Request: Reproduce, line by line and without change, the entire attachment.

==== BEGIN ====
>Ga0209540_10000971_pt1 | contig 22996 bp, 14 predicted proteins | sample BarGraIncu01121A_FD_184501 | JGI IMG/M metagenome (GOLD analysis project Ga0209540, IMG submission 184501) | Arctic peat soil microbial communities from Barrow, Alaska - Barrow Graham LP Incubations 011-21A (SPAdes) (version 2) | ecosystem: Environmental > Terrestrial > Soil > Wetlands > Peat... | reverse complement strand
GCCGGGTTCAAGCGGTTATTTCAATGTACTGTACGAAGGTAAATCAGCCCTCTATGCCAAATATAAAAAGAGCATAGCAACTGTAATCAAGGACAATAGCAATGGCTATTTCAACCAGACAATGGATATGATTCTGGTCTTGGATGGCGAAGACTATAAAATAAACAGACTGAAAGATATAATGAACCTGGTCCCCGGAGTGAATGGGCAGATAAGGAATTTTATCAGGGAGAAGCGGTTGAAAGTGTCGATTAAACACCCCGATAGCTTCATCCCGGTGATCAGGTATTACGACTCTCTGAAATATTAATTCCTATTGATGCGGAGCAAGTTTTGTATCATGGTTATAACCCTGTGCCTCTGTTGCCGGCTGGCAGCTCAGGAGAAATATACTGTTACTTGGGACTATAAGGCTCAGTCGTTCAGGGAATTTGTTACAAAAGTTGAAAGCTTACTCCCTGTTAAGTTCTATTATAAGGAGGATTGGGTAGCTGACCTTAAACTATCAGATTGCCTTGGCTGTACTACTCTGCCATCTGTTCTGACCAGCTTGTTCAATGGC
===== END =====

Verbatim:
>Ga0209540_10000971_pt1 | contig 22996 bp, 14 predicted proteins | sample BarGraIncu01121A_FD_184501 | JGI IMG/M metagenome (GOLD analysis project Ga0209540, IMG submission 184501) | Arctic peat soil microbial communities from Barrow, Alaska - Barrow Graham LP Incubations 011-21A (SPAdes) (version 2) | ecosystem: Environmental > Terrestrial > Soil > Wetlands > Peat... | reverse complement strand
GCCGGGTTCAAGCGGTTATTTCAATGTACTGTACGAAGGTAAATCAGCCCTCTATGCCAAATATAAAAAGAGCATAGCAACTGTAATCAAGGACAATAGCAATGGCTATTTCAACCAGACAATGGATATGATTCTGGTCTTGGATGGCGAAGACTATAAAATAAACAGACTGAAAGATATAATGAACCTGGTCCCCGGAGTGAATGGGCAGATAAGGAATTTTATCAGGGAGAAGCGGTTGAAAGTGTCGATTAAACACCCCGATAGCTTCATCCCGGTGATCAGGTATTACGACTCTCTGAAATATTAATTCCTATTGATGCGGAGCAAGTTTTGTATCATGGTTATAACCCTGTGCCTCTGTTGCCGGCTGGCAGCTCAGGAGAAATATACTGTTACTTGGGACTATAAGGCTCAGTCGTTCAGGGAATTTGTTACAAAAGTTGAAAGCTTACTCCCTGTTAAGTTCTATTATAAGGAGGATTGGGTAGCTGACCTTAAACTATCAGATTGCCTTGGCTGTACTACTCTGCCATCTGTTCTGACCAGCTTGTTCAATGGC